Adam J. MacLeod

Judging human worth

Adam J. MacLeod
By Adam MacLeod
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May 24, 2012 (thePublicDiscourse.com) - Some of the great civil rights battles of our day are being waged in Massachusetts, Vermont, Hawaii, and Montana this year. If you do not recognize those states as civil rights battlegrounds, you are not alone. While advocates for assisted suicide have targeted those states with legalization campaigns, residents may not fully appreciate what is at stake.

The connection between assisted suicide and the civil rights struggles of previous centuries is foundational. To claim that some human lives are not worth living is to deny the intrinsic and equal worth of every human being. It is, in other words, to deny the principle from which we derived our prohibitions against slavery and racial segregation. Pro-life scholars and activists would do well to make this clear, and may be assisted in their efforts by consulting the arguments of Emily Jackson and John Keown in their new book, Debating Euthanasia. Jackson, a law professor at the London School of Economics, marshals the arguments for legalization of physician-assisted suicide and voluntary euthanasia, and Keown, the Rose F. Kennedy Chair in Christian Ethics at Georgetown University, defends their continued prohibition by law on both practical and principled grounds.

Central to Keown’s case is concern for the equal and intrinsic worth of all human beings. The “cardinal ethical principle” of the inviolability of human life prohibits the intentional killing of an innocent person, and it is precisely this principle that grounds the “equal and inalienable rights” that we enjoy “in virtue of our common membership in the human family.” The authors of the Declaration of Independence thought this principle self-evident. Keown points out that the principle also finds expression in the Preamble to the Universal Declaration of Human Rights, the European Convention on Human Rights, and a 1994 report of the House of Lords Select Committee on Medical Ethics. Neither anachronistic nor novel, this idea explains the law’s insistence on protecting the lives of all, irrespective of age, stage of development, or condition of dependency. No one is better off dead, Keown maintains, “even if some patients lose sight of their worth.”

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It is precisely the failure to grasp the implications of intrinsic human worth that plagues arguments for decriminalization of physician-assisted suicide and voluntary euthanasia, including Jackson’s. Jackson quite candidly rejects the inviolability of human life. “There is nothing independently valuable about being alive, other than that it enables me to live a life.” But to claim, as Jackson does, that the value of life is merely instrumental is to reject the immutably inherent and equal value of all human persons. On Jackson’s terms, any particular human life is more or less valuable, and thus variably worthy of legal protection, according to some standard of instrumental usefulness. But this raises the questions of how the value will be measured and whom the state will authorize to make the valuation.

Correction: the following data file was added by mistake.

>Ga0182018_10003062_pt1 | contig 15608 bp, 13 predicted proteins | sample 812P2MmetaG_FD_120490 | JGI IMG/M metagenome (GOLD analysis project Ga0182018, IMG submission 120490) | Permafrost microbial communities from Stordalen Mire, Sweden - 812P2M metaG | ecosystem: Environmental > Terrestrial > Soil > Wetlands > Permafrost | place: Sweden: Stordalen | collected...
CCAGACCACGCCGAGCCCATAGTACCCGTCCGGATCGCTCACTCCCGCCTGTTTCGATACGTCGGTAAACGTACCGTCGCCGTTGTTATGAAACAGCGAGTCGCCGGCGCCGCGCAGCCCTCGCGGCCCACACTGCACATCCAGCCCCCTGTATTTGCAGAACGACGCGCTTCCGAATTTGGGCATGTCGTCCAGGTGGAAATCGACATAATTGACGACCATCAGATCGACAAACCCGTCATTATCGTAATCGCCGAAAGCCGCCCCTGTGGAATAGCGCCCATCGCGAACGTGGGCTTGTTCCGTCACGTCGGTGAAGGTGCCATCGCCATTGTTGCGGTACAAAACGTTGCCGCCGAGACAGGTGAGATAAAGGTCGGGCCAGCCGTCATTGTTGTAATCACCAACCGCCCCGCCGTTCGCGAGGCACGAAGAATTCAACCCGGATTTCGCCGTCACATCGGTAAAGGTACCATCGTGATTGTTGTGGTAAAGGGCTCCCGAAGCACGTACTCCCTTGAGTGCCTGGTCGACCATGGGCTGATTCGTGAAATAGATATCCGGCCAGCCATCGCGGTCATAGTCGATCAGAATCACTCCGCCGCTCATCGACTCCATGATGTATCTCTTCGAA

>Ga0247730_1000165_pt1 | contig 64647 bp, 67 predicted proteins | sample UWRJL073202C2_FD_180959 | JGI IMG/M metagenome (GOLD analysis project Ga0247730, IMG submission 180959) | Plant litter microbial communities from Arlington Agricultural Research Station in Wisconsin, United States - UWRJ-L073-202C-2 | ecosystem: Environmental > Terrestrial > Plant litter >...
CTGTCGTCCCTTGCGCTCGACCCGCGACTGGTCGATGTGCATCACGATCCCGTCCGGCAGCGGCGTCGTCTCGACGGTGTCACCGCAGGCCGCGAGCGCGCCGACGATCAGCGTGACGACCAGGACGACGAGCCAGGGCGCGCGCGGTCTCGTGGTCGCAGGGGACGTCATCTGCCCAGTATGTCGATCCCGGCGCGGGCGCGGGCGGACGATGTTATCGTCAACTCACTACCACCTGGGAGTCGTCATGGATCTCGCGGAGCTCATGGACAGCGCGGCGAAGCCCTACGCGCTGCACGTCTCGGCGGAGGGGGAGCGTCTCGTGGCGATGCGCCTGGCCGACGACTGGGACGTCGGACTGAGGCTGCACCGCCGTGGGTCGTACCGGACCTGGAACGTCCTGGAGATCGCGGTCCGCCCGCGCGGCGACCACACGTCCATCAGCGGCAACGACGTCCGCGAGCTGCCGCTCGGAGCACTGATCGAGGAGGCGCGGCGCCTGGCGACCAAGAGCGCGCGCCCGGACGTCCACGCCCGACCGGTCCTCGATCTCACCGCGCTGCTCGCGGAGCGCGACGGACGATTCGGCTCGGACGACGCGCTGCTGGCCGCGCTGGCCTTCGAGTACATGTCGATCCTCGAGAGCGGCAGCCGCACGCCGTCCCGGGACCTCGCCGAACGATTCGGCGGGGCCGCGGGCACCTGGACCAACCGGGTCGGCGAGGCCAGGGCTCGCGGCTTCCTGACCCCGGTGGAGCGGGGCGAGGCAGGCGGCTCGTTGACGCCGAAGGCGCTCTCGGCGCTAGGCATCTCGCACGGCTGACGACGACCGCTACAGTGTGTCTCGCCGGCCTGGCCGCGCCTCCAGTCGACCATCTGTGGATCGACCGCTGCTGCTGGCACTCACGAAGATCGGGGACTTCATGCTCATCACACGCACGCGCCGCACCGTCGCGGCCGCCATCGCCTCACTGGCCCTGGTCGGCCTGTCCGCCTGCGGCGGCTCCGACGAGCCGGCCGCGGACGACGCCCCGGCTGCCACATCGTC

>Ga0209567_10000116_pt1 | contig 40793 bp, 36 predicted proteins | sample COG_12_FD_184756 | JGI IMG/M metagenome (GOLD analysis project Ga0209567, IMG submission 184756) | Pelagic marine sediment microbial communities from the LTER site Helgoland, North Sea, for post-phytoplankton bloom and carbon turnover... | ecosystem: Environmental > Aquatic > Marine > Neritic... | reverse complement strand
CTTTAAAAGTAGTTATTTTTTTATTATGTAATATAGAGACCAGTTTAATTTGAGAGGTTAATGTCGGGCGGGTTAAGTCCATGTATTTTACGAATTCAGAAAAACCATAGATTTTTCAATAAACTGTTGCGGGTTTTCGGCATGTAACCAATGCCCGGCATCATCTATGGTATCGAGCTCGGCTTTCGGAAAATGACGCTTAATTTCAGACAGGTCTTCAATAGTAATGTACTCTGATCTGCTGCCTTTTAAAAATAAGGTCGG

Jackson recognizes this problem but seems unable to resolve it coherently. She insists that we should not accept the judgment of the lovesick teenager that her life has no worth, and yet we should accept the same judgment from the elderly or terminally ill person for whom “life has become an intolerable burden.” Jackson discounts outright the lives of persons in persistent vegetative states because of the “important difference between simply being alive, and having a life which is worth living.” But here, again, we are no closer to understanding what a worthy life consists of.

Jackson tries to resist the full implications of her own argument. She protests that “accepting that someone’s life has ceased to benefit them is not the same as saying they have no worth.” Family and friends of a suffering patient, she claims, can assent to the request for death without assenting to the judgment that the patient’s life is worthless. Presumably, the operative principle here is one of deference to the personal autonomy of the patient, but Jackson does not explain why deference is necessary. Given the high correlation between terminal illness and depression, deference would seem especially inappropriate in such cases.

Jackson’s conception of human worth becomes clearer in light of her analogy to animal euthanasia. “When it comes to animals,” Jackson observes, “most people accept that euthanasia is not only justifiable, but also often the right thing to do.” For at least some humans, she argues, the experience of dying is no different than a cat’s. Even allowing for differences between humans and cats, such as the practice of making wills and other provisions for resolution at the end of life, these differences do not “justify forcing someone to suffer intolerably.”

That Jackson considers this argument persuasive indicates that she has not fully confronted the claim that human beings have intrinsic and equal worth. Keown is quite clear that we should not force anyone to suffer, nor should we preserve life at all costs. “That would be ‘vitalism,’” Keown explains, “and morally indefensible.” The right to life is a “right not to be intentionally killed” (Keown’s italics). Animals enjoy no such right precisely because they are merely animals, and not humans. Acting with a purpose to bring about the death of a fellow human being is fundamentally unlike acting with a purpose to bring about the death of an animal.

Jackson fails to appreciate her interlocutor’s arguments in other respects, as well. An important corollary of the inviolability of human life is the principle of double effect, according to which it is sometimes permissible knowingly to bring about harms (as foreseen side-effects) that may never be intended directly. Jackson attacks this principle with a hypothetical: